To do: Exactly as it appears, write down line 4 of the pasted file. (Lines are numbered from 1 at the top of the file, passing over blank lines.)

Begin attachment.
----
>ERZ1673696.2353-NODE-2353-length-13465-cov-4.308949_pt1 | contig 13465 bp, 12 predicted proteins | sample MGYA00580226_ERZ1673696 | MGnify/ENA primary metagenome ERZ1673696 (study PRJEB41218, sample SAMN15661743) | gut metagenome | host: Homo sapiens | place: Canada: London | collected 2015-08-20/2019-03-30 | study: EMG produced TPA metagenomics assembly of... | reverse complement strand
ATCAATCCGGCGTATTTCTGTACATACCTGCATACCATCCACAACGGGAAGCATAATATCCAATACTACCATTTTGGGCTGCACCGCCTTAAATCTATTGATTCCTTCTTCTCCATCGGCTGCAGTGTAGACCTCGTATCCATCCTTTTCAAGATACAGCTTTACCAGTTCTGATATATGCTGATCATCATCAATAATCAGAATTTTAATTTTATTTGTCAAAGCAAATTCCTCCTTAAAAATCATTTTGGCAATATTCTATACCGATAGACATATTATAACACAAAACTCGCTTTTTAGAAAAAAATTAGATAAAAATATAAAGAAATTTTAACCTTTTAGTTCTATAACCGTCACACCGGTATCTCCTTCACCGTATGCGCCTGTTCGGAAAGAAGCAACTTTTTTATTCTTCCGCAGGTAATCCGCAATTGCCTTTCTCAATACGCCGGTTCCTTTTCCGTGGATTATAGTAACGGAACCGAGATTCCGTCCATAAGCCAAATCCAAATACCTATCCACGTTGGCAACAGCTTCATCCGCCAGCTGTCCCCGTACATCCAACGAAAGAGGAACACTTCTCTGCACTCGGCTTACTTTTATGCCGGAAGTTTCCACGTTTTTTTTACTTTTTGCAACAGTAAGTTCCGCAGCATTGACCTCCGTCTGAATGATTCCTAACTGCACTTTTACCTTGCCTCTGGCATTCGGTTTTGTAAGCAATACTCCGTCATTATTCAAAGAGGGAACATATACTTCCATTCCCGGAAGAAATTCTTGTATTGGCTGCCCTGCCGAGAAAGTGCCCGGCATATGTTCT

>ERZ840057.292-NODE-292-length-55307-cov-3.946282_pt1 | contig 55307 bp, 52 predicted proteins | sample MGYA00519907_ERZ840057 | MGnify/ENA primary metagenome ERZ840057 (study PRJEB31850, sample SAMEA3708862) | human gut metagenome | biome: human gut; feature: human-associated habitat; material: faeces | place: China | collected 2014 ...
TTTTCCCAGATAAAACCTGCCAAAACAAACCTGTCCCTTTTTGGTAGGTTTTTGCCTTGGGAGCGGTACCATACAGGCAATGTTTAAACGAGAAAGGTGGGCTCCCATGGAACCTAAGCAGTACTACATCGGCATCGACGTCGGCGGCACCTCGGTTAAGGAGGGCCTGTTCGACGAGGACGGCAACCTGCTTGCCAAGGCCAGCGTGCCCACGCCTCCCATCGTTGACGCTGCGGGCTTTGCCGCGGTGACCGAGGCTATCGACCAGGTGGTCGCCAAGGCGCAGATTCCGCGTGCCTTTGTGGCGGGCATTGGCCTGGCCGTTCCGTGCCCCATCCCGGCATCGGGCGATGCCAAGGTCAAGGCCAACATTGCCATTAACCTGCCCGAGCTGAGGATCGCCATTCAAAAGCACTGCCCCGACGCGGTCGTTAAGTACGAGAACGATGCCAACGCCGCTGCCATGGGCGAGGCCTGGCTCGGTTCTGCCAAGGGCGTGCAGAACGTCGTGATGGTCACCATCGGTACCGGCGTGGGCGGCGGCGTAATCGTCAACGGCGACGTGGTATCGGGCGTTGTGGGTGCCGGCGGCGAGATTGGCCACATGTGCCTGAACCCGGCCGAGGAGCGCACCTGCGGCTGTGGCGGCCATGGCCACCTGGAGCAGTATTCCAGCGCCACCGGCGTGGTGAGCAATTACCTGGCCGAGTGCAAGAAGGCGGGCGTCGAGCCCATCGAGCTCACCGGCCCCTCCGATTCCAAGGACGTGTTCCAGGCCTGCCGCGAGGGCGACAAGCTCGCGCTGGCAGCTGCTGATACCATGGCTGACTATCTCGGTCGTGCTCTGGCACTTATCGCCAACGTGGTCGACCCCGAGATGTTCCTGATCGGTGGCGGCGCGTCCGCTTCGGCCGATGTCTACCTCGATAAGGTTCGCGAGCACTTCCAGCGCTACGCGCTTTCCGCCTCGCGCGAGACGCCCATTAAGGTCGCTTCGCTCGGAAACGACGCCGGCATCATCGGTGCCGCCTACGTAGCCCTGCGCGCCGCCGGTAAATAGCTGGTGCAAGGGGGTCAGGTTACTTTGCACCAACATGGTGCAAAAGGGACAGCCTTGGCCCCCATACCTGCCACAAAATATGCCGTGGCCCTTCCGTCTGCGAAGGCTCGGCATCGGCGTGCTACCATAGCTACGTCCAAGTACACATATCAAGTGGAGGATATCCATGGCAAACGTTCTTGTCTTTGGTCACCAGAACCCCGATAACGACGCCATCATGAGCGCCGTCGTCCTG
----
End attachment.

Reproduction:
TTTTCCCAGATAAAACCTGCCAAAACAAACCTGTCCCTTTTTGGTAGGTTTTTGCCTTGGGAGCGGTACCATACAGGCAATGTTTAAACGAGAAAGGTGGGCTCCCATGGAACCTAAGCAGTACTACATCGGCATCGACGTCGGCGGCACCTCGGTTAAGGAGGGCCTGTTCGACGAGGACGGCAACCTGCTTGCCAAGGCCAGCGTGCCCACGCCTCCCATCGTTGACGCTGCGGGCTTTGCCGCGGTGACCGAGGCTATCGACCAGGTGGTCGCCAAGGCGCAGATTCCGCGTGCCTTTGTGGCGGGCATTGGCCTGGCCGTTCCGTGCCCCATCCCGGCATCGGGCGATGCCAAGGTCAAGGCCAACATTGCCATTAACCTGCCCGAGCTGAGGATCGCCATTCAAAAGCACTGCCCCGACGCGGTCGTTAAGTACGAGAACGATGCCAACGCCGCTGCCATGGGCGAGGCCTGGCTCGGTTCTGCCAAGGGCGTGCAGAACGTCGTGATGGTCACCATCGGTACCGGCGTGGGCGGCGGCGTAATCGTCAACGGCGACGTGGTATCGGGCGTTGTGGGTGCCGGCGGCGAGATTGGCCACATGTGCCTGAACCCGGCCGAGGAGCGCACCTGCGGCTGTGGCGGCCATGGCCACCTGGAGCAGTATTCCAGCGCCACCGGCGTGGTGAGCAATTACCTGGCCGAGTGCAAGAAGGCGGGCGTCGAGCCCATCGAGCTCACCGGCCCCTCCGATTCCAAGGACGTGTTCCAGGCCTGCCGCGAGGGCGACAAGCTCGCGCTGGCAGCTGCTGATACCATGGCTGACTATCTCGGTCGTGCTCTGGCACTTATCGCCAACGTGGTCGACCCCGAGATGTTCCTGATCGGTGGCGGCGCGTCCGCTTCGGCCGATGTCTACCTCGATAAGGTTCGCGAGCACTTCCAGCGCTACGCGCTTTCCGCCTCGCGCGAGACGCCCATTAAGGTCGCTTCGCTCGGAAACGACGCCGGCATCATCGGTGCCGCCTACGTAGCCCTGCGCGCCGCCGGTAAATAGCTGGTGCAAGGGGGTCAGGTTACTTTGCACCAACATGGTGCAAAAGGGACAGCCTTGGCCCCCATACCTGCCACAAAATATGCCGTGGCCCTTCCGTCTGCGAAGGCTCGGCATCGGCGTGCTACCATAGCTACGTCCAAGTACACATATCAAGTGGAGGATATCCATGGCAAACGTTCTTGTCTTTGGTCACCAGAACCCCGATAACGACGCCATCATGAGCGCCGTCGTCCTG